The Constitution has only one direct reference to God—"In the year of our Lord"—but Baylor University history professor Thomas S. Kidd argues that religion played a much larger role in influencing the ideas and principles that became bedrocks of the nation. In his new book, God of Liberty: A Religious History of the American Revolution, Kidd explains religion's place in early American public life. "Religion does not necessarily have to divide us," Kidd says, pointing to the founding politicians and citizens who overcame differences in personal belief to draft the nation's charter. Kidd recently talked with U.S. News about how they bridged the gap. Excerpts:
What role did religion play during the Revolutionary era?
It's there in ideas that help to motivate and unite the Revolution, most importantly the idea that all men are created equal that [Thomas] Jefferson articulates in the Declaration of Independence. That is not to say that all the Founding Fathers were exactly the same on their personal faith.
How did people with different religious beliefs unify?
A good example of this is the relationship between Jefferson and his evangelical supporters, of which he had many. Evangelical Baptists loved Jefferson, and they were one of his key constituencies in the 1800 presidential election when he was elected president over John Adams. That seems strange to us today because Jefferson was a skeptic personally about Christianity; he doubted some key Christian doctrines like the resurrection and the divinity of Christ, but he was the champion of religious liberty. When Jefferson writes the letter in which he uses the phrase "the wall of separation between church and state," which is in 1802, he's writing to a group of his evangelical supporters in Connecticut.
How did religion inform the Constitution?
The most important of those [religious principles] is the idea that you need to check and balance power within government because giving too much power to any one person or one branch of government is dangerous because of human nature. There was a widespread assumption among the Founding Fathers that people were naturally sinful, and if they had a chance that any one person would become a tyrant.
How did religion and politics intersect?
The early presidents set a pattern of routinely having proclamations of days of prayer and fasting. Early Congresses hired chaplains and put them on the payroll to lead sessions in prayer and so forth. Even Jefferson, who is known as this kind of far-reaching, strict separationist—we view him that way today—would attend church services in government buildings.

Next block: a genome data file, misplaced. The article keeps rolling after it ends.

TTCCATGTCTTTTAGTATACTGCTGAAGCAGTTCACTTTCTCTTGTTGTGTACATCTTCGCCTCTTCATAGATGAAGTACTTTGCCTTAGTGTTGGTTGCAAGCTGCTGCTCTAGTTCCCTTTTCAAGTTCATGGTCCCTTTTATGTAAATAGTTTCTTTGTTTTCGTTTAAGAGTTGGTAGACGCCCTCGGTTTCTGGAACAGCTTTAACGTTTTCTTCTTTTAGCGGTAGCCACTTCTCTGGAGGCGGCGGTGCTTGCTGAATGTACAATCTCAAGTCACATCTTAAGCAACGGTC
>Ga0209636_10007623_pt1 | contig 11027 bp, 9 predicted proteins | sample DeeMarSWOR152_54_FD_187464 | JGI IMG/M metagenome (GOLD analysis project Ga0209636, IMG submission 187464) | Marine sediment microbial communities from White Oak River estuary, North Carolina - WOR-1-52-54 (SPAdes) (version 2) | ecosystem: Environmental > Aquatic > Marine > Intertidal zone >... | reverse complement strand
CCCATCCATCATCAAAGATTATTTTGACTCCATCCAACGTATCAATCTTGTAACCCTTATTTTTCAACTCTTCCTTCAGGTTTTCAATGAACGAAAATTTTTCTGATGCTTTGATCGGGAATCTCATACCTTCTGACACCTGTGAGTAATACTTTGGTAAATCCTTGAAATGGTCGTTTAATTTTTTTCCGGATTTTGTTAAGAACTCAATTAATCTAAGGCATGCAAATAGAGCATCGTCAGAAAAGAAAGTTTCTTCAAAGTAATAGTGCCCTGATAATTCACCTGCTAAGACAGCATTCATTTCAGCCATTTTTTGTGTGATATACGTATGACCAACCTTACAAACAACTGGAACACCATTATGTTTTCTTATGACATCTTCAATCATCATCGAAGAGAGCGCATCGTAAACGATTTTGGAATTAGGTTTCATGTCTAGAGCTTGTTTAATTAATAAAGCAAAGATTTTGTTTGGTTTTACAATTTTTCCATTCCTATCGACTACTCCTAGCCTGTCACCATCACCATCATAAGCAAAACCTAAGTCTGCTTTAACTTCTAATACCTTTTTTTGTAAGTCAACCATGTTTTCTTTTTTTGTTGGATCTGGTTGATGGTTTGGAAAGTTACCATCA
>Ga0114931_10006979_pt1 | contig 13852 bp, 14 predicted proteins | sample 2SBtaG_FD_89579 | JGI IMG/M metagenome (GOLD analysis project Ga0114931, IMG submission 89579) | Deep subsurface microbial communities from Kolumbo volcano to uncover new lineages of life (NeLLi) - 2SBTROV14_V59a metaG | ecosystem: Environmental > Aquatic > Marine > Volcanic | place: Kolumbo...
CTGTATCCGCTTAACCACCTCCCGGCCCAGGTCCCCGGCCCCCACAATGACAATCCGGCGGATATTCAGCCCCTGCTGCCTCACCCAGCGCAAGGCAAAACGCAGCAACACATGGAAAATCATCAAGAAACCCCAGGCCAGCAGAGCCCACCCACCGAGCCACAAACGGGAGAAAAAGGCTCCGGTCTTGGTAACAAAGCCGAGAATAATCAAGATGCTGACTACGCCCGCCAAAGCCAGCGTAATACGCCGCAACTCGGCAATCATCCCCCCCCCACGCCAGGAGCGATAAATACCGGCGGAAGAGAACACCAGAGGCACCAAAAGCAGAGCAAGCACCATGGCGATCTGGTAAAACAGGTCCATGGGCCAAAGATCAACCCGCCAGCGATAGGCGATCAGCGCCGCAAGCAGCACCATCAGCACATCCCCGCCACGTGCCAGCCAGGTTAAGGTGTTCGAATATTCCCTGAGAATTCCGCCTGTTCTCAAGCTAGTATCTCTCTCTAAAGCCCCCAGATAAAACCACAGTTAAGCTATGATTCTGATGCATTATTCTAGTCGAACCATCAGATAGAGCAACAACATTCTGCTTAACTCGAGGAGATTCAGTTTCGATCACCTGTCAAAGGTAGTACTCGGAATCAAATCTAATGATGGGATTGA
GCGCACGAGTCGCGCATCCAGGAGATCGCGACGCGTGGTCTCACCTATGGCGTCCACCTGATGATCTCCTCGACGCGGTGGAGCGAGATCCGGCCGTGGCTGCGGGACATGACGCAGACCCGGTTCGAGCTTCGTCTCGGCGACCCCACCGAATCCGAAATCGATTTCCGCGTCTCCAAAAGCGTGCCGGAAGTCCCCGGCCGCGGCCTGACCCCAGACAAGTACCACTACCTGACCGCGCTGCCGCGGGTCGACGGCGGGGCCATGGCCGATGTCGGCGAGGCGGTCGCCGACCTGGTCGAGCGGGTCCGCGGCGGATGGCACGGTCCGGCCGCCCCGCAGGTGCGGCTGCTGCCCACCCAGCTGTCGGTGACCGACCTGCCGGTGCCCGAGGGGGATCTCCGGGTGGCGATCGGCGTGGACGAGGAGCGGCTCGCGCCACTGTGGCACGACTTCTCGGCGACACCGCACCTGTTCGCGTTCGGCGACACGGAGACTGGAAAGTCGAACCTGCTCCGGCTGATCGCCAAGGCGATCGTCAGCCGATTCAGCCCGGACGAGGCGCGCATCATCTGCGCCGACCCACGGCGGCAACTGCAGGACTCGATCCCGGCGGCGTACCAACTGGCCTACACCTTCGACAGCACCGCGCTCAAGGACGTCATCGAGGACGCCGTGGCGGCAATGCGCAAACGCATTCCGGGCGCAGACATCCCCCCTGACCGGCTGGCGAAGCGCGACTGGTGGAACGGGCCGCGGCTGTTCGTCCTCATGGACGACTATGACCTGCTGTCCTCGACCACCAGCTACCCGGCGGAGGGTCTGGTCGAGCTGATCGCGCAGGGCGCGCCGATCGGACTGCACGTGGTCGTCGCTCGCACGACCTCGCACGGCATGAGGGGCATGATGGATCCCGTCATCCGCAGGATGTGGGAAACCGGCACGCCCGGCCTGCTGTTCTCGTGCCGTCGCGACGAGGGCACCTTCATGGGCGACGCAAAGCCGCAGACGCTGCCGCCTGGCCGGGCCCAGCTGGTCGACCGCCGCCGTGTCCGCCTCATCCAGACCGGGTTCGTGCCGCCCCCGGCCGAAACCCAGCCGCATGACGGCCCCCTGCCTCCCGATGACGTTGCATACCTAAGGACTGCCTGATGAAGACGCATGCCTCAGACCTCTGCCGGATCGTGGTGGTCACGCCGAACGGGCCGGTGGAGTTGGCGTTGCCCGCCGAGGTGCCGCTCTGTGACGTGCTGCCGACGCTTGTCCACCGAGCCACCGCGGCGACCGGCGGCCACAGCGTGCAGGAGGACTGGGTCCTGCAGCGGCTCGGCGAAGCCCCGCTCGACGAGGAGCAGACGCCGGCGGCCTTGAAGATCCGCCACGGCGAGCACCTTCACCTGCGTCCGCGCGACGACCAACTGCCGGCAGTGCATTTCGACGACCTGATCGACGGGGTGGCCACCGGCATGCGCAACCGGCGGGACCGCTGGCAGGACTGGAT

What did religion contribute to this era?
One is the principle of religious liberty for all people and the free exercise of religion that's guaranteed in the First Amendment. And then also the notion that all men are created equal. It's such a simple proposition, and yet it's deep and powerful that whatever men may say, that we're all equal before God, and that God is our source of rights. Later on, Martin Luther King [Jr.] called this America's creed.
How has church-state separation changed?
We're certainly a much more diverse society in terms of religion than the time of the founding, but I think that constitutional jurisprudence now has moved in the direction of having a one-size-fits-all model of church-state relations that leans toward the more secular interpretation. That is certainly not what the founders would have envisioned. It also can easily send a signal that the government is not just neutral on issues of religion, but that in some cases it's hostile to interests of religion in general, and I think that is an impression the government should seek not to make.
How can people overcome religious differences to work together now?
Jefferson strikes me as an excellent example for more skeptical or secular folks in America today. He has his own doubts about faith, but he doesn't necessarily need to impose those on people of faith. Conservative believers could also learn from some of the evangelical Baptists at the time of the founding, who were more than willing to support politically someone like Jefferson, even though they didn't share his own beliefs.